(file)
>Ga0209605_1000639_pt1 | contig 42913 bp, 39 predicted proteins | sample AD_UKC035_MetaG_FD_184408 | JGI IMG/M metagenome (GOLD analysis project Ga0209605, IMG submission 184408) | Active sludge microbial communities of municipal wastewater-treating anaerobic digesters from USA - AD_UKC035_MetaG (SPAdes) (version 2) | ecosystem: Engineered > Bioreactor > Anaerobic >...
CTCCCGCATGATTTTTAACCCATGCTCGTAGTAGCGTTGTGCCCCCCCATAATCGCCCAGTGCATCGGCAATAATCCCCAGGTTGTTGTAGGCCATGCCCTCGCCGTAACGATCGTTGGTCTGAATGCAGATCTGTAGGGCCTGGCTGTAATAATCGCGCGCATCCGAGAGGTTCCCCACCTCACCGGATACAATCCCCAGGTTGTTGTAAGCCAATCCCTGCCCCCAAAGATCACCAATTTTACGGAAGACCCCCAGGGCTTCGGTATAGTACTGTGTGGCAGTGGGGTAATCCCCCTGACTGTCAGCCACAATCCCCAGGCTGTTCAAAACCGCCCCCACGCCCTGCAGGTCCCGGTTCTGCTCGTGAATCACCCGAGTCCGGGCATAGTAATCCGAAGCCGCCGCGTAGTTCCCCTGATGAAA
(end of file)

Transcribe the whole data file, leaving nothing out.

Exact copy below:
>Ga0209605_1000639_pt1 | contig 42913 bp, 39 predicted proteins | sample AD_UKC035_MetaG_FD_184408 | JGI IMG/M metagenome (GOLD analysis project Ga0209605, IMG submission 184408) | Active sludge microbial communities of municipal wastewater-treating anaerobic digesters from USA - AD_UKC035_MetaG (SPAdes) (version 2) | ecosystem: Engineered > Bioreactor > Anaerobic >...
CTCCCGCATGATTTTTAACCCATGCTCGTAGTAGCGTTGTGCCCCCCCATAATCGCCCAGTGCATCGGCAATAATCCCCAGGTTGTTGTAGGCCATGCCCTCGCCGTAACGATCGTTGGTCTGAATGCAGATCTGTAGGGCCTGGCTGTAATAATCGCGCGCATCCGAGAGGTTCCCCACCTCACCGGATACAATCCCCAGGTTGTTGTAAGCCAATCCCTGCCCCCAAAGATCACCAATTTTACGGAAGACCCCCAGGGCTTCGGTATAGTACTGTGTGGCAGTGGGGTAATCCCCCTGACTGTCAGCCACAATCCCCAGGCTGTTCAAAACCGCCCCCACGCCCTGCAGGTCCCGGTTCTGCTCGTGAATCACCCGAGTCCGGGCATAGTAATCCGAAGCCGCCGCGTAGTTCCCCTGATGAAA